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There is growing interest in population health research, which uses methods based on artificial intelligence. Such research draws on a range of clinical and non-clinical data to make predictions about health risks, such as identifying epidemics and monitoring disease spread. Much of this research uses data from social media in the public domain or anonymous secondary health data and is therefore exempt from ethics committee scrutiny. While the ethical use and regulation of digital-based research has been discussed, little attention has been given to the ethics governance of such research in higher education institutions in the field of population health. Such governance is essential to how scholars make ethical decisions and provides assurance to the public that researchers are acting ethically. We propose a process of ethics governance for population health research in higher education institutions. The approach takes the form of review after the research has been completed, with particular focus on the role artificial intelligence algorithms play in augmenting decision-making. The first layer of review could be national, open-science repositories for open-source algorithms and affiliated data or information which are developed during research. The second layer would be a sector-specific validation of the research processes and algorithms by a committee of academics and stakeholders with a wide range of expertise across disciplines. The committee could be created as an off-shoot of an already functioning national oversight body or health technology assessment organization. We use case studies of good practice to explore how this process might operate.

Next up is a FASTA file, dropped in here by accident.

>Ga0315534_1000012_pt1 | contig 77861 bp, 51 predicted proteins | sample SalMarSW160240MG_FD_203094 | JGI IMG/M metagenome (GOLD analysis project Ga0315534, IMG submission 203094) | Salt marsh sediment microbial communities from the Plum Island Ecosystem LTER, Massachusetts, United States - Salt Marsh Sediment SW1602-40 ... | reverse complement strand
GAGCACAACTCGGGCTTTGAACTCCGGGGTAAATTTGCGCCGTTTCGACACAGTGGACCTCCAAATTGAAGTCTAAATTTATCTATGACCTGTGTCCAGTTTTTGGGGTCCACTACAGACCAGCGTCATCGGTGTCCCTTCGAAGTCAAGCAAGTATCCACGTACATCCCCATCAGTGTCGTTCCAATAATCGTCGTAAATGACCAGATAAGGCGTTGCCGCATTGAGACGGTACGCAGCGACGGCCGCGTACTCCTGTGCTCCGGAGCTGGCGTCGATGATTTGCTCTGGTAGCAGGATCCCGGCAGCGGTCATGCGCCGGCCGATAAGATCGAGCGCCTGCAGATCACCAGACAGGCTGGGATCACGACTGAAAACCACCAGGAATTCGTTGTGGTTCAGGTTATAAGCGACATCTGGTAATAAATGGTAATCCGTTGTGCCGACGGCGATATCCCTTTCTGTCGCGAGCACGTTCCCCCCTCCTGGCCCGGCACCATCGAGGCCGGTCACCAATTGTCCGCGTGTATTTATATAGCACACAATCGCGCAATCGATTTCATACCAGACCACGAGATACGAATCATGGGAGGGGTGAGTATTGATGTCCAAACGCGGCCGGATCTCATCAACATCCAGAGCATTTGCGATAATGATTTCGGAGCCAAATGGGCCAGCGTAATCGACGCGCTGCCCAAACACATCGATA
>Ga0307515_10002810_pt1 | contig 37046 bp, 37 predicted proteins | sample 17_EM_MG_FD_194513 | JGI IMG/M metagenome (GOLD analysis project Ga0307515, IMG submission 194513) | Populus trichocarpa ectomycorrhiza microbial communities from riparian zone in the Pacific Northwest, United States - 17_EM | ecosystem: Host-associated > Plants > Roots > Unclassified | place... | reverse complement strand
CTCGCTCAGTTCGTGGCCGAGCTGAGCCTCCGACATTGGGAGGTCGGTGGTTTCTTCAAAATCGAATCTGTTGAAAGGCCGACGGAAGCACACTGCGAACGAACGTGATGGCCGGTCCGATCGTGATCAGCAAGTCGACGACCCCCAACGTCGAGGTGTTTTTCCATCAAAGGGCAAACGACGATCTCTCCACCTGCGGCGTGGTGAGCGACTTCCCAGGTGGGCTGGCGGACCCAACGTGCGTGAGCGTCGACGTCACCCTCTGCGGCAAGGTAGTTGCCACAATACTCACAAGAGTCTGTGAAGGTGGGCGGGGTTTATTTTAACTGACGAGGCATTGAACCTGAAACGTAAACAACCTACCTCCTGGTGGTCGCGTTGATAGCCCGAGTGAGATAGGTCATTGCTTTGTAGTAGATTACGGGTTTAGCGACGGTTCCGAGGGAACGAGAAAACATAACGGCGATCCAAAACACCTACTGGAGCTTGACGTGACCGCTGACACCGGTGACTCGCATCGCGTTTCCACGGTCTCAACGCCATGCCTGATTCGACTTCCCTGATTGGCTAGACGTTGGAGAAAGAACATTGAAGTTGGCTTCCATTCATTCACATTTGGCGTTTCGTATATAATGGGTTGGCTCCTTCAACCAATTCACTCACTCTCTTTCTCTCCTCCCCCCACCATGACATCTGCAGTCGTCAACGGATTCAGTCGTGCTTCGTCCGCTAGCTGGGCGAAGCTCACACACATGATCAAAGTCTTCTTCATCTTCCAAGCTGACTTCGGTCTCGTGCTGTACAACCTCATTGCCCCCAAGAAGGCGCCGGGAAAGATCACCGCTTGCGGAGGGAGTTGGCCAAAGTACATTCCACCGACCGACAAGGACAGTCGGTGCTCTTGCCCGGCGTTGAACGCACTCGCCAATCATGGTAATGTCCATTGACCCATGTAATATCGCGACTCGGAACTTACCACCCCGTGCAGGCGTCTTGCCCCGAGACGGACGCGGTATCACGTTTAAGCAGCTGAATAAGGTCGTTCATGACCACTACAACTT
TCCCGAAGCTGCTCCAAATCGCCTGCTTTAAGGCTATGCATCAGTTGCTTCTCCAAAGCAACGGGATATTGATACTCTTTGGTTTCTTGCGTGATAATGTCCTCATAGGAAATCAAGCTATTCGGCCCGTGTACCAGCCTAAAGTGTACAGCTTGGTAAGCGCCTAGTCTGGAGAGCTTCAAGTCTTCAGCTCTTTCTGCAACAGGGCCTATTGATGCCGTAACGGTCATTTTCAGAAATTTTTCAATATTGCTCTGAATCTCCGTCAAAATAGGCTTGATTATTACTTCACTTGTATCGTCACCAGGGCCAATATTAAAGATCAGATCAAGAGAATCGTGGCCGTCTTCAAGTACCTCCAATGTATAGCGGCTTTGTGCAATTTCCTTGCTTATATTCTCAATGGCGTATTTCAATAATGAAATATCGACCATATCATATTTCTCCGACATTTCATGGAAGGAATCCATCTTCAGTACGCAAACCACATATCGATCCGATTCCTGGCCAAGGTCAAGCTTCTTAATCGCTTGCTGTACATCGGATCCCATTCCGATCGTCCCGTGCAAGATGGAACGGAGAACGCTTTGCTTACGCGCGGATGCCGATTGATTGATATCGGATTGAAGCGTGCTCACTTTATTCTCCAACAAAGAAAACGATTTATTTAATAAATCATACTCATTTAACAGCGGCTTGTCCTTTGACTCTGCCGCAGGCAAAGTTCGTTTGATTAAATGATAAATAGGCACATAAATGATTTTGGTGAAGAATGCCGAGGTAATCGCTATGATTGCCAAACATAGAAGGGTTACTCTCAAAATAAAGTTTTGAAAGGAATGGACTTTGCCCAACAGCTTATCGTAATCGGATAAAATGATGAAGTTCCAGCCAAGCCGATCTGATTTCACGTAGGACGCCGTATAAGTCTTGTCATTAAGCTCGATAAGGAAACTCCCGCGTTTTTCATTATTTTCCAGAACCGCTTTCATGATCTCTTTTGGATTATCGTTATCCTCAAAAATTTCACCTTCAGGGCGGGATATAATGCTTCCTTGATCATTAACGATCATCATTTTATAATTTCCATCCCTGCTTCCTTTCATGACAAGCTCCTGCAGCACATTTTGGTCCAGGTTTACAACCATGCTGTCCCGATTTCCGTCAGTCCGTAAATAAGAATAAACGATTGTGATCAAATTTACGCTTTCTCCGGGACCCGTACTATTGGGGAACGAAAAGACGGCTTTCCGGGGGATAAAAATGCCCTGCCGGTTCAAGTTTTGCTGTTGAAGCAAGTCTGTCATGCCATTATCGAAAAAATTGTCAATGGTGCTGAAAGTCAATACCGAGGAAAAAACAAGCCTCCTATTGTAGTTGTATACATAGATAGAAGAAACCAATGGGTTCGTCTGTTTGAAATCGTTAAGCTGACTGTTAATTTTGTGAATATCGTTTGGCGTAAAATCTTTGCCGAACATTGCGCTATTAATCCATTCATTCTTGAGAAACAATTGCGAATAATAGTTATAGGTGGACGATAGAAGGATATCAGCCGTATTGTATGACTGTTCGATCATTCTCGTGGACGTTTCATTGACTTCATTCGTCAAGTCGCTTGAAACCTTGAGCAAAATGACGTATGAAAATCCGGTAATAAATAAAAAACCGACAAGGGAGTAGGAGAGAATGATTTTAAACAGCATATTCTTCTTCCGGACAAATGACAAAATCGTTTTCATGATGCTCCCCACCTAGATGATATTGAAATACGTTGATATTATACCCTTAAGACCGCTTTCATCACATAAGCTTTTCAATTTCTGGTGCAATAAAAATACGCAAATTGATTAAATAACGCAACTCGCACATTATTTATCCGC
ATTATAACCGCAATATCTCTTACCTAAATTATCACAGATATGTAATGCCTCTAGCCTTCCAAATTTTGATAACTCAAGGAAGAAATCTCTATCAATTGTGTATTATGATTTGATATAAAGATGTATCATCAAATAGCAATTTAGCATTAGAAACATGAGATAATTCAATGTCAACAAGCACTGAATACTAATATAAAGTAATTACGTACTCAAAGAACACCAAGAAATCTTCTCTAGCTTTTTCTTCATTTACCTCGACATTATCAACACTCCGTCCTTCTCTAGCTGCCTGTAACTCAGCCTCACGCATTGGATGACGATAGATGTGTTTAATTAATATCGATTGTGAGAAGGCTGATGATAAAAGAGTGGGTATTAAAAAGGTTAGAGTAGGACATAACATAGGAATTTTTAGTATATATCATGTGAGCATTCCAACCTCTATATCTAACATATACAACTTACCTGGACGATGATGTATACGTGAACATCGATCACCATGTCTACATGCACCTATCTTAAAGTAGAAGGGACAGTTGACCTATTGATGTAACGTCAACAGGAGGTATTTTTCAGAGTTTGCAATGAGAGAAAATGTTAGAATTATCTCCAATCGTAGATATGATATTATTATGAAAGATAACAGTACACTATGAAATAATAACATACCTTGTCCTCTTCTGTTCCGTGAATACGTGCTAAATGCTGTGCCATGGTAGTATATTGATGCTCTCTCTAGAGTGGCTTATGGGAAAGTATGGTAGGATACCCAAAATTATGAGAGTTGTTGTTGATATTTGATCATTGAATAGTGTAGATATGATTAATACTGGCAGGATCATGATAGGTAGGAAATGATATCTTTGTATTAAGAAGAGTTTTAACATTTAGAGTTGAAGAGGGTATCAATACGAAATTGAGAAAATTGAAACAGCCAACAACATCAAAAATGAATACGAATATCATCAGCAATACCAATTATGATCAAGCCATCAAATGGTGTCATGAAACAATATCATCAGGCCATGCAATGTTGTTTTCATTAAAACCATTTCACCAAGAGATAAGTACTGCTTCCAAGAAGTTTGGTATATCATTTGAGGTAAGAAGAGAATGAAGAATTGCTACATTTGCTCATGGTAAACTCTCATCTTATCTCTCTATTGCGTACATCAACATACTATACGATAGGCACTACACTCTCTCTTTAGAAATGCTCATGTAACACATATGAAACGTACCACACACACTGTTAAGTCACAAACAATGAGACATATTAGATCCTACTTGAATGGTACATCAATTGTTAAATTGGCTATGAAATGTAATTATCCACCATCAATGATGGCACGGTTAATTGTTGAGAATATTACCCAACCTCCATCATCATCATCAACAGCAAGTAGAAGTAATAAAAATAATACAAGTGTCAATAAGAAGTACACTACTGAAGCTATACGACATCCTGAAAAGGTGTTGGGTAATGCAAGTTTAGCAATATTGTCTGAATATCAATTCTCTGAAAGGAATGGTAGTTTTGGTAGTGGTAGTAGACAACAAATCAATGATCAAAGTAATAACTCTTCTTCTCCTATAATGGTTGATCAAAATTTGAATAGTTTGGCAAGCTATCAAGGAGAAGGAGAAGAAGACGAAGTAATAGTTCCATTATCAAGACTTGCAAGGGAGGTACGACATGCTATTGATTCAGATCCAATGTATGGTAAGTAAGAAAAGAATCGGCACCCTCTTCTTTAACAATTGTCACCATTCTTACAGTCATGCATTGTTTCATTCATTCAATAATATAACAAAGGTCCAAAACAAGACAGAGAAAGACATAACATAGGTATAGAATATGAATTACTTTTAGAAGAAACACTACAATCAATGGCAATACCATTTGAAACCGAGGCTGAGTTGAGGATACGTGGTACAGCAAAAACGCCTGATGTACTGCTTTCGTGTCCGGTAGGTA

Original publication

DOI

10.2471/blt.19.237370

Type

Journal article

Journal

Bulletin of the World Health Organization

Publication Date

04/2020

Volume

98

Pages

239 - 244

Addresses

Department of Global Health and Social Medicine, King's College London, Bush House, North East Wing, The Strand, London, WC2R 2LS, England.

Keywords

Ethics, Research, Artificial Intelligence, Population Health